Service Worker for Middleman based websites

Middleman is a Ruby based static site generator which we use heavily both for prototyping (checkout our Middleman boilerplate) and production sites. In my previous article on Service Worker, I overviewed the most common challenges you may face when implementing the technology. This time I’d like to dive into a single specific topic of enabling a worker on Middleman based website as there are a few things to deal with…

Middleman + Service Worker

Versioning

Service Worker is all about caching resources. In order to invalidate cache with a worker, you have to assign a version number to each resource cached. You could do that manually each time you make a change on a website, but that’s probably not a thing you want to keep in mind and spend the time on. So how can we automate the process on the Middleman setup?

Since Middleman is a static site generator, one of the final phases of serving a website is making a build which, simply put, is converting source files into static ones. Adding .erb extension to a static file enables us to execute Ruby commands in it. This basically means that we can insert a dynamic content areas in the file and so make them differ on each build. Which is exactly what we need for implementing versioning for our Service Worker and thus instantly serve the fresh content for users.

The worker file ought to be placed here:

/source/serviceworker.js.erb

I found Unix timestamp to be a perfect method for naming the resource versions as in principle they are always unique on each build. Now we can put this in serviceworker.js.erb:

const version = '<%= Time.now.to_i %>';

…and take the advantage of version further in the code.

Digested assets

Digesting the assets is good for cache busting. This makes the change of your border radius instantly visible for users. Therefore, I wouldn’t be surprised if you have :asset_hash activated. However, that leads to a problem: hardcoding paths of the assets won’t work because they differ on each build (the files get renamed to be more precise). But because of .erb, we can insert dynamic paths in Ruby way:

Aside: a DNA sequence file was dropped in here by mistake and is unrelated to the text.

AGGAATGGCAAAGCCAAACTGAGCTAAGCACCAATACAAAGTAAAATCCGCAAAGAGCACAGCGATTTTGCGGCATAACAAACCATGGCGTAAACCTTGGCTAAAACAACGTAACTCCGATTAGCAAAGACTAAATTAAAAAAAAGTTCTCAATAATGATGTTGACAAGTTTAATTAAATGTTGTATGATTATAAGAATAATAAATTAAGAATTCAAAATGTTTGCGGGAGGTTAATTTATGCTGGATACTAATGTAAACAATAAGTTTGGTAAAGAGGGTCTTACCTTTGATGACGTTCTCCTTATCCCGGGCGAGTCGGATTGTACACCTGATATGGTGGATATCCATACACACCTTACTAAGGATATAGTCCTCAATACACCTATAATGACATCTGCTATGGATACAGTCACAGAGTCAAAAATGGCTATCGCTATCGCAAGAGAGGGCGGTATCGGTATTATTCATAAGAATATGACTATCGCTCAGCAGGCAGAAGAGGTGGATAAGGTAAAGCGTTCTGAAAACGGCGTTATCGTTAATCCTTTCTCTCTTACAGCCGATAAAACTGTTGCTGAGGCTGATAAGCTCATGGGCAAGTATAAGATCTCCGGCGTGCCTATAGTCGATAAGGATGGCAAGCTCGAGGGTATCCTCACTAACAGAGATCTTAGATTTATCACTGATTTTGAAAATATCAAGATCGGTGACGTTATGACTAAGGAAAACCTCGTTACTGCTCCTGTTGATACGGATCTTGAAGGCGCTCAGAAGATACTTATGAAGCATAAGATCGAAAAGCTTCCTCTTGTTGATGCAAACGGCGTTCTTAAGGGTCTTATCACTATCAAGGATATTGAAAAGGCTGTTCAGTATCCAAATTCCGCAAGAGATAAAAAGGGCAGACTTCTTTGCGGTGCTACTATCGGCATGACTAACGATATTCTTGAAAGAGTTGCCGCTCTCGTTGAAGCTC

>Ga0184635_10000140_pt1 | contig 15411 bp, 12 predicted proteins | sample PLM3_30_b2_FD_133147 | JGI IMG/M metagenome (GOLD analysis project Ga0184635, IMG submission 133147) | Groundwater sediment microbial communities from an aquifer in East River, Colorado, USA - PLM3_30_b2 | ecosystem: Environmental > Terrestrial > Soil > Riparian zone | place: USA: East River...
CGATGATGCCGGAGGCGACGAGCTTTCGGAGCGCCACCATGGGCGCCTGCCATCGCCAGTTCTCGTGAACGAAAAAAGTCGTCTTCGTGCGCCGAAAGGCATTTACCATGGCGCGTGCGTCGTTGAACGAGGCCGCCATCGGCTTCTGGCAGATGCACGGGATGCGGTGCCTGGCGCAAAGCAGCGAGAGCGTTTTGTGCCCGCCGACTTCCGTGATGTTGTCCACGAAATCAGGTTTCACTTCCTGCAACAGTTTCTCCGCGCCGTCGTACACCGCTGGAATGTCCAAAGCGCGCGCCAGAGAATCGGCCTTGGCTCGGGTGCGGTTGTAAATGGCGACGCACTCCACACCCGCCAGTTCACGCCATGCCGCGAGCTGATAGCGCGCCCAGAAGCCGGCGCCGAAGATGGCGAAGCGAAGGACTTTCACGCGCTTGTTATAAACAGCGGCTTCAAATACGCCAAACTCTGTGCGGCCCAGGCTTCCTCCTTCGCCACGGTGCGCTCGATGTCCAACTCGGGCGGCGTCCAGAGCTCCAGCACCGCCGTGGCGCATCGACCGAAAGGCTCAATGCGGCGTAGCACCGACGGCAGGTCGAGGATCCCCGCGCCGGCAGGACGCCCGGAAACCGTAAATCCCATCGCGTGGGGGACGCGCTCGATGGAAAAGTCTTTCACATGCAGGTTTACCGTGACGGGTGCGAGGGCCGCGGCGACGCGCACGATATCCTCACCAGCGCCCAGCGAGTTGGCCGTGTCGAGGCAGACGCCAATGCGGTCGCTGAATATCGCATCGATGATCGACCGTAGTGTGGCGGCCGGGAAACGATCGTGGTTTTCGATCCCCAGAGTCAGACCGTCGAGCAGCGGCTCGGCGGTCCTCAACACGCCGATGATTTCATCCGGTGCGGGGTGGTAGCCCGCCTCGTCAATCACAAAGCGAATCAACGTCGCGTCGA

const criticalResources = [
  '<%= asset_path :css, "/#{app.config[:css_dir]}/application" %>',
  '<%= asset_path :js, "/#{app.config[:js_dir]}/application" %>',
  '<%= asset_path :images, "logo.svg" %>'
];

As you might have noticed, CSS and JS implementations differ from images. I did run into a weird issue where asset_path were producing wrong paths to CSS and JS files. This tiny workaround solved this.

Multiple languages

The number of languages on a website is a thing that you do not alter very often. But if you decide to hardcode the list in worker’s file, there is a big chance you’ll forget to update it when the time comes. Again, that’s probably not the thing you want to keep in mind, so it’s best to automate stuff when possible. Luckily, there is a way to get a list of languages available in Middleman and they can be inserted like this:

const appLangs = ['<%= app.extensions[:i18n].options.langs.join("','") %>'];

Using appLangs you can automatically cache these front pages and serve the appropriate "offline" page/image.

Debugging

Service Worker is a test demanding technology and console logging is probably the most important factor in testing. But the thing is that you likely don’t want to log these messages into user’s browser and only want to do that in development mode. Middleman provides means to detect the environment type for an app:

const logMsg = (msg) => {
  if('<%= app.config[:environment] %>' == 'development') {
    console.log(msg);
  }
};
// ...
logMsg('Install event');
// ...
logMsg('Activate event');
// etc.

By the way, there is more to debugging Service Worker.

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